NEW YORK (Reuters) -- United Nations Secretary-General Antonio Guterres was appointed for a second five-year term on Friday by the 193-member U.N. General Assembly.
"I will give it my all to ensure the blossoming of trust between and among nations large and small, to build bridges, and to engage relentlessly in confidence building," Guterres told the General Assembly after taking the oath of office.
The 15-member Security Council earlier this month recommended the General Assembly reappoint Guterres. His second term starts on Jan. 1, 2022.
Guterres succeeded Ban Ki-moon in January 2017, just weeks before Donald Trump became U.S. president. Much of Guterres' first term was focused on placating Trump, who questioned the value of the United Nations and multilateralism.
The United States is the largest U.N. financial contributor, responsible for 22% of the regular budget and around a quarter of the peacekeeping budget. President Joe Biden, who took office in January, has started restoring funding that was cut by Trump to U.N. agencies and re-engaged with the world body.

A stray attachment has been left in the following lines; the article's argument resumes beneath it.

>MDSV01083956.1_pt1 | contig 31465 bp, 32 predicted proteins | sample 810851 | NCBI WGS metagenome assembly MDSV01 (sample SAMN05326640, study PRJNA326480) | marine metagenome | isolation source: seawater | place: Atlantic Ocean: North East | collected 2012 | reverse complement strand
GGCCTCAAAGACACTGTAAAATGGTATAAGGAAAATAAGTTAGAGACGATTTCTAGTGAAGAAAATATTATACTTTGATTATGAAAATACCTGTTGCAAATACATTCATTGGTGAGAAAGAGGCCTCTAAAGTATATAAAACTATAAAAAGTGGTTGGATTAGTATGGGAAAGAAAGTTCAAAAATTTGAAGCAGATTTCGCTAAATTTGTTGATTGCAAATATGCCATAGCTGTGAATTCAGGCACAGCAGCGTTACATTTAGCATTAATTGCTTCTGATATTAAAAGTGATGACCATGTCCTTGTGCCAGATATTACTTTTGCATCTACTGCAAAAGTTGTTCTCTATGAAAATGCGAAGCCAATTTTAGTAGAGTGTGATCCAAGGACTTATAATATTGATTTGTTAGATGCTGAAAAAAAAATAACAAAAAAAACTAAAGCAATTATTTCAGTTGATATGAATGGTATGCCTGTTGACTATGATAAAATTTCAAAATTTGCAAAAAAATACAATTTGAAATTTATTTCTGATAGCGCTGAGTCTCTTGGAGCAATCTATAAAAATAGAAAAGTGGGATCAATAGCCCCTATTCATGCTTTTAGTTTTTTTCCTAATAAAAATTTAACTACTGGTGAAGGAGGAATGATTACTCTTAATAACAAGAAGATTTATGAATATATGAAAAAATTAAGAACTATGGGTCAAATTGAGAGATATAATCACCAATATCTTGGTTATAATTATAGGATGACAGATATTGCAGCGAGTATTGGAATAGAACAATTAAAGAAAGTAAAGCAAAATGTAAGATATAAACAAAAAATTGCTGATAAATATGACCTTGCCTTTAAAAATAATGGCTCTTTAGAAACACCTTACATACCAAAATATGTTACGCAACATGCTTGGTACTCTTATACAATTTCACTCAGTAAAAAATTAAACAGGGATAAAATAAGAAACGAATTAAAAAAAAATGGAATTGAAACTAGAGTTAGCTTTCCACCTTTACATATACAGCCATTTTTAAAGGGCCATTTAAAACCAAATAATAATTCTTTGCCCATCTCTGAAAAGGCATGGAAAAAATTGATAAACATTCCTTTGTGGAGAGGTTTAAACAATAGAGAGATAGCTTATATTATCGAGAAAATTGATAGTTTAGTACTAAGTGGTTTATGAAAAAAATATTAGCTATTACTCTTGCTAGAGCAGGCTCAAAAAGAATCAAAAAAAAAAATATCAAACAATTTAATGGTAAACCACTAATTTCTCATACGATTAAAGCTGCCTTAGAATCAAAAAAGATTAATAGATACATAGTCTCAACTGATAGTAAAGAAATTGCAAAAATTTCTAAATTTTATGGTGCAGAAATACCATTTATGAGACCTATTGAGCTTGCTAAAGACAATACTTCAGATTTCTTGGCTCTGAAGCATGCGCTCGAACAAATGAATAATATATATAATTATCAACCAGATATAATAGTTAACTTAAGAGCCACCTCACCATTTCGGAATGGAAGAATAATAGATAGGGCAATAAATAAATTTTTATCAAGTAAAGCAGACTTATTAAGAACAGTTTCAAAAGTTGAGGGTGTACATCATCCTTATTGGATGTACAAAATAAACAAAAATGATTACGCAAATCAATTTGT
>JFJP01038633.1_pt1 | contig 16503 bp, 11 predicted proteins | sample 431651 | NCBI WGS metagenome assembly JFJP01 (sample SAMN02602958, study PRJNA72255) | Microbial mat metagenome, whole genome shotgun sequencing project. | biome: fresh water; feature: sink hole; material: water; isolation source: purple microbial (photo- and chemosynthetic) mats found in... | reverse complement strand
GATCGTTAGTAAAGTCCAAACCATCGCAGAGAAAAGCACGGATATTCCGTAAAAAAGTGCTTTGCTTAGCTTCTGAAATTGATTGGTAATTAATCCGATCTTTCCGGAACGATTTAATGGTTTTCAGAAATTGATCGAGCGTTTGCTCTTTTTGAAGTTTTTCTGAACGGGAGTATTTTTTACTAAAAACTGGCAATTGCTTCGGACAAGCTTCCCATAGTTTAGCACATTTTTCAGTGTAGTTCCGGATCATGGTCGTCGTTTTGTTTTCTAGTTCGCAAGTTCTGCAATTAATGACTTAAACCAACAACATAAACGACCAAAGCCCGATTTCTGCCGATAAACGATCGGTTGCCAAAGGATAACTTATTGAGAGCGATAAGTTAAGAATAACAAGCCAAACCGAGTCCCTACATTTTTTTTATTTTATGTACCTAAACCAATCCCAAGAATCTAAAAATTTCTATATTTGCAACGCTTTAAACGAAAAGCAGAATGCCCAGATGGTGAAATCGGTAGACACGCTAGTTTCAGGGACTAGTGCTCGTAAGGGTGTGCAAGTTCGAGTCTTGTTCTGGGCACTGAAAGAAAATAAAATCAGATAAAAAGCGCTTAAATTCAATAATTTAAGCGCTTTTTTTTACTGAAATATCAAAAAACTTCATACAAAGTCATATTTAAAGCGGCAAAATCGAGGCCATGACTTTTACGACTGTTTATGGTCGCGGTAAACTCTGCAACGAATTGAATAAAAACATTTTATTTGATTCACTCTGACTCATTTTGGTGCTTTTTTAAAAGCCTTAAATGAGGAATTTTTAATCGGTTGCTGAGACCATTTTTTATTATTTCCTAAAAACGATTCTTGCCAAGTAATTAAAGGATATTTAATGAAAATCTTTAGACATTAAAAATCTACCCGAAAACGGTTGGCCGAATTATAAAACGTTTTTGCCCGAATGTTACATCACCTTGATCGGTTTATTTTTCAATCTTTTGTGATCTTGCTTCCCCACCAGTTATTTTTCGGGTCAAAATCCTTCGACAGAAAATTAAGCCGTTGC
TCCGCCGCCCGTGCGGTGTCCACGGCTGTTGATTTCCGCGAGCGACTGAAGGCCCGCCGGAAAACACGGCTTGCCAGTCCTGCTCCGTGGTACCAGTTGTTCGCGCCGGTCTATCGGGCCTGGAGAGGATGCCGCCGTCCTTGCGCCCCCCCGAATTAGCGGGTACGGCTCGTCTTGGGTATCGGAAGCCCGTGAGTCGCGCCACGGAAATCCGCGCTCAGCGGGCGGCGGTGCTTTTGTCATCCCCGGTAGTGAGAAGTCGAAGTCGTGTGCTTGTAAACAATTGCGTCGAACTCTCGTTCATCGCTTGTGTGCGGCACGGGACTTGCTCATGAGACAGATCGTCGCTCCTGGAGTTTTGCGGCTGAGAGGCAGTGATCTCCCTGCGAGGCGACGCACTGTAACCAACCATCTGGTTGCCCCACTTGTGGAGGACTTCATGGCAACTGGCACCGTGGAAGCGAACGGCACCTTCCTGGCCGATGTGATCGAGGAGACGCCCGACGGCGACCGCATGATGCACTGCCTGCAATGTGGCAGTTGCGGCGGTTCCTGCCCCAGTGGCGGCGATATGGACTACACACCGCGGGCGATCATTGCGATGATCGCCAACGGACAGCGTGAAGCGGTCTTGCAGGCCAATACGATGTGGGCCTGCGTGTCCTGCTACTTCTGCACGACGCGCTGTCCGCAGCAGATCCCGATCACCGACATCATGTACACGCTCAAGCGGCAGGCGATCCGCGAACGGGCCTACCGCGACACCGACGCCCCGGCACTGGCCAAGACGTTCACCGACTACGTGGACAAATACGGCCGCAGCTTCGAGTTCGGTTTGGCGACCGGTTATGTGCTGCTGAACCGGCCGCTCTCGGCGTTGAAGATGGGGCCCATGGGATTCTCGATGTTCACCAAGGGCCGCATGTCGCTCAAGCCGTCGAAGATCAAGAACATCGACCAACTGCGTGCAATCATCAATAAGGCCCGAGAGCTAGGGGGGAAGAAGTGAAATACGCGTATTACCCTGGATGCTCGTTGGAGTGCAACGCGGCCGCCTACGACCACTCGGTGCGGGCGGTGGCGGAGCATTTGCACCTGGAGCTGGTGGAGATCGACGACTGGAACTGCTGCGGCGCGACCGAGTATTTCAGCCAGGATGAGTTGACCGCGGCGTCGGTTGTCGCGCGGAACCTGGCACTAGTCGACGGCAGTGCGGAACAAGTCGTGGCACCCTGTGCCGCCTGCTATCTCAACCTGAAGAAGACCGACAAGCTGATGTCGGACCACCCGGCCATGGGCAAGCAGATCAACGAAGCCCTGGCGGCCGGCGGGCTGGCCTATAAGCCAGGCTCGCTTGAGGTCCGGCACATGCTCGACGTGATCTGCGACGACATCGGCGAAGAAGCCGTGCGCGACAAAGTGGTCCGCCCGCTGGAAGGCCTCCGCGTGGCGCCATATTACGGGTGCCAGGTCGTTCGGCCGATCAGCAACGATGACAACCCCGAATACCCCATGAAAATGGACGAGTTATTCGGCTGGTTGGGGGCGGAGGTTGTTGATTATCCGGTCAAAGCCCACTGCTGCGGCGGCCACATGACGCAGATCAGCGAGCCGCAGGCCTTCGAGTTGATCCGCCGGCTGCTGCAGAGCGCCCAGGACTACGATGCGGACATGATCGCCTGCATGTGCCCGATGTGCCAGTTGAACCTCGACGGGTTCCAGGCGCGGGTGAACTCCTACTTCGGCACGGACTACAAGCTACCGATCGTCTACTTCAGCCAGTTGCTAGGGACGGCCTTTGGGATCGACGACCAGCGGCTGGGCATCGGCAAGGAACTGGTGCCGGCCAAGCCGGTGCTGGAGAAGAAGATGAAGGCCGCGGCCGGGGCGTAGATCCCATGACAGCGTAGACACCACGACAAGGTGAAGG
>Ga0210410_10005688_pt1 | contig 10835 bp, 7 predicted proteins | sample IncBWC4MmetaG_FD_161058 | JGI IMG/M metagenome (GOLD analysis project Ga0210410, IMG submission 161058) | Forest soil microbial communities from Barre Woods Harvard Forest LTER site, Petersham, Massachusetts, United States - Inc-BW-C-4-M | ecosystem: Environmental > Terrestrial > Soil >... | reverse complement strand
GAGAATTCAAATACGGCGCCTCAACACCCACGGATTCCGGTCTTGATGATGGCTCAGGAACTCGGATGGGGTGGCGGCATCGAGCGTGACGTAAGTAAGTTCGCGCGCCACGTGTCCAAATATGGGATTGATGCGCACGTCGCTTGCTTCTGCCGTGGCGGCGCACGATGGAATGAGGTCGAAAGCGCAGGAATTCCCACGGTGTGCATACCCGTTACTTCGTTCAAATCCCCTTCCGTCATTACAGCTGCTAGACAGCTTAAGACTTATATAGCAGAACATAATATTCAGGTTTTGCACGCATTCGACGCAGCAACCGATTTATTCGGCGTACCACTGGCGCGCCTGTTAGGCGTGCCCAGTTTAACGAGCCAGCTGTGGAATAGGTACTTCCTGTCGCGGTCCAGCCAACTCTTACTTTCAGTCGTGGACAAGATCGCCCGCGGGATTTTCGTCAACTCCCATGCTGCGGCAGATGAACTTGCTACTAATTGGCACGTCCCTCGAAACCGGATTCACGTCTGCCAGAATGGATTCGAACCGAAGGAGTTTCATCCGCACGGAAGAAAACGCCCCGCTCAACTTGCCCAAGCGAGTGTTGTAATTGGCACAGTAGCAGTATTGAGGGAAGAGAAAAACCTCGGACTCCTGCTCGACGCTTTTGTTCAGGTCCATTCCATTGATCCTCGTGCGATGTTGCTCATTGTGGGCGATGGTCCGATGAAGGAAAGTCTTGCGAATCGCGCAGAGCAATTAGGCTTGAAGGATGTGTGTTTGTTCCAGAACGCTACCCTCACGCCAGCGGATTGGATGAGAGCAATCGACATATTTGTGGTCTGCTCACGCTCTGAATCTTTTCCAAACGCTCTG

U.S. Ambassador Linda Thomas-Greenfield said the United Nations faced historic challenges, but she hoped that with Guterres at the helm "the next five years will see more peace, more security, and more prosperity than the last."
"It will require hard work, political will, and accountability from all U.N. member states," she said in a statement, adding every member state should have "an impassioned commitment" to human rights.
Guterres, 72, was prime minister of Portugal from 1995 to 2002 and head of the U.N. refugee agency from 2005 to 2015. As secretary-general, he has been a cheerleader for climate action, COVID-19 vaccines for all and digital cooperation.
When he took the reins as U.N. chief, the world body was struggling to end wars and deal with humanitarian crises in Syria and Yemen. Those conflicts are still unresolved, and Guterres is also now faced with emergencies in Myanmar and the Tigray region of Ethiopia.